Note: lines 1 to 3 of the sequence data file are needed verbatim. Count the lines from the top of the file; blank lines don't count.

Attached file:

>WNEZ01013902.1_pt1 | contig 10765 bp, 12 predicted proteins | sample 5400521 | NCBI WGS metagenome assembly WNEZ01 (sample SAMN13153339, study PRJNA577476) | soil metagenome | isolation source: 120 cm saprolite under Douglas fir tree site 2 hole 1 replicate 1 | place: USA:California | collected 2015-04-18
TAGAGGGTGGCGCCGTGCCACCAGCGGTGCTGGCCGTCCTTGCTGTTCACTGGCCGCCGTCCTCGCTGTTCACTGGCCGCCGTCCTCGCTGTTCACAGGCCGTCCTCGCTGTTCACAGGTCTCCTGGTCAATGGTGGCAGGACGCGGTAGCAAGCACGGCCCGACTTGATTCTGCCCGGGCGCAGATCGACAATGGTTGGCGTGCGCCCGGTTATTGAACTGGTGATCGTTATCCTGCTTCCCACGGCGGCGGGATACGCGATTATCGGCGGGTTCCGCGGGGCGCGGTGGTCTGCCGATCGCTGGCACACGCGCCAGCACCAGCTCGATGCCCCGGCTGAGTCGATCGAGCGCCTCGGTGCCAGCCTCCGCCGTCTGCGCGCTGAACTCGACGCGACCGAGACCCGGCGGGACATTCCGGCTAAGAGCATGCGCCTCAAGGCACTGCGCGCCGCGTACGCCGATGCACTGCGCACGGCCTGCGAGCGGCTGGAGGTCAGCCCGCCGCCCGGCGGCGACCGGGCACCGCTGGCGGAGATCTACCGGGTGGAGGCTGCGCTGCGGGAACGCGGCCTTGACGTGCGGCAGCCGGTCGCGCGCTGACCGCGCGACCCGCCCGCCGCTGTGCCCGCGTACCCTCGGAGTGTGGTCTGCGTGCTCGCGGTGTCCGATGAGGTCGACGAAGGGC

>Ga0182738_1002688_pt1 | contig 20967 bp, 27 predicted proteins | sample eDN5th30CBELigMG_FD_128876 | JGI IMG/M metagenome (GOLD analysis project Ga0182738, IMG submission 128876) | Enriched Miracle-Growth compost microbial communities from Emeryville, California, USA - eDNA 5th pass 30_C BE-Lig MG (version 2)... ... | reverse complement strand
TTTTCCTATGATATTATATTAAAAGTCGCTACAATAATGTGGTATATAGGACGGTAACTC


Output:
>WNEZ01013902.1_pt1 | contig 10765 bp, 12 predicted proteins | sample 5400521 | NCBI WGS metagenome assembly WNEZ01 (sample SAMN13153339, study PRJNA577476) | soil metagenome | isolation source: 120 cm saprolite under Douglas fir tree site 2 hole 1 replicate 1 | place: USA:California | collected 2015-04-18
TAGAGGGTGGCGCCGTGCCACCAGCGGTGCTGGCCGTCCTTGCTGTTCACTGGCCGCCGTCCTCGCTGTTCACTGGCCGCCGTCCTCGCTGTTCACAGGCCGTCCTCGCTGTTCACAGGTCTCCTGGTCAATGGTGGCAGGACGCGGTAGCAAGCACGGCCCGACTTGATTCTGCCCGGGCGCAGATCGACAATGGTTGGCGTGCGCCCGGTTATTGAACTGGTGATCGTTATCCTGCTTCCCACGGCGGCGGGATACGCGATTATCGGCGGGTTCCGCGGGGCGCGGTGGTCTGCCGATCGCTGGCACACGCGCCAGCACCAGCTCGATGCCCCGGCTGAGTCGATCGAGCGCCTCGGTGCCAGCCTCCGCCGTCTGCGCGCTGAACTCGACGCGACCGAGACCCGGCGGGACATTCCGGCTAAGAGCATGCGCCTCAAGGCACTGCGCGCCGCGTACGCCGATGCACTGCGCACGGCCTGCGAGCGGCTGGAGGTCAGCCCGCCGCCCGGCGGCGACCGGGCACCGCTGGCGGAGATCTACCGGGTGGAGGCTGCGCTGCGGGAACGCGGCCTTGACGTGCGGCAGCCGGTCGCGCGCTGACCGCGCGACCCGCCCGCCGCTGTGCCCGCGTACCCTCGGAGTGTGGTCTGCGTGCTCGCGGTGTCCGATGAGGTCGACGAAGGGC

>Ga0182738_1002688_pt1 | contig 20967 bp, 27 predicted proteins | sample eDN5th30CBELigMG_FD_128876 | JGI IMG/M metagenome (GOLD analysis project Ga0182738, IMG submission 128876) | Enriched Miracle-Growth compost microbial communities from Emeryville, California, USA - eDNA 5th pass 30_C BE-Lig MG (version 2)... ... | reverse complement strand